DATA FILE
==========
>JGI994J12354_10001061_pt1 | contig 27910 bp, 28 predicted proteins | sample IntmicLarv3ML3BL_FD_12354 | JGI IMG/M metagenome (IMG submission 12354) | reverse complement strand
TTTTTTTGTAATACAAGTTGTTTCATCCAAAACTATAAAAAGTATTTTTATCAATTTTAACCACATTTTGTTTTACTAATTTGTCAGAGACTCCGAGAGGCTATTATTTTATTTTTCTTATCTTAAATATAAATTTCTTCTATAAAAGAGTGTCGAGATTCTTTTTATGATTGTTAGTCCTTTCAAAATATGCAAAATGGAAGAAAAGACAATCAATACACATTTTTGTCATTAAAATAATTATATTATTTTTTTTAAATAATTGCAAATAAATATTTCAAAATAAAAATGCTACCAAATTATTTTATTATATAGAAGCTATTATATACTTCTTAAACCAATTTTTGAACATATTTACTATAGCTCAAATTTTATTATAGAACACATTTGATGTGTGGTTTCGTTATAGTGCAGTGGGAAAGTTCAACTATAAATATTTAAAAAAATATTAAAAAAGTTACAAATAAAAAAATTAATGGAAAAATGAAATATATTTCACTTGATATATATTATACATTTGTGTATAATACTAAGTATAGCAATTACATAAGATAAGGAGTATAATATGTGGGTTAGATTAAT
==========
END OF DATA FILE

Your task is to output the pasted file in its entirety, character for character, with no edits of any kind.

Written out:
>JGI994J12354_10001061_pt1 | contig 27910 bp, 28 predicted proteins | sample IntmicLarv3ML3BL_FD_12354 | JGI IMG/M metagenome (IMG submission 12354) | reverse complement strand
TTTTTTTGTAATACAAGTTGTTTCATCCAAAACTATAAAAAGTATTTTTATCAATTTTAACCACATTTTGTTTTACTAATTTGTCAGAGACTCCGAGAGGCTATTATTTTATTTTTCTTATCTTAAATATAAATTTCTTCTATAAAAGAGTGTCGAGATTCTTTTTATGATTGTTAGTCCTTTCAAAATATGCAAAATGGAAGAAAAGACAATCAATACACATTTTTGTCATTAAAATAATTATATTATTTTTTTTAAATAATTGCAAATAAATATTTCAAAATAAAAATGCTACCAAATTATTTTATTATATAGAAGCTATTATATACTTCTTAAACCAATTTTTGAACATATTTACTATAGCTCAAATTTTATTATAGAACACATTTGATGTGTGGTTTCGTTATAGTGCAGTGGGAAAGTTCAACTATAAATATTTAAAAAAATATTAAAAAAGTTACAAATAAAAAAATTAATGGAAAAATGAAATATATTTCACTTGATATATATTATACATTTGTGTATAATACTAAGTATAGCAATTACATAAGATAAGGAGTATAATATGTGGGTTAGATTAAT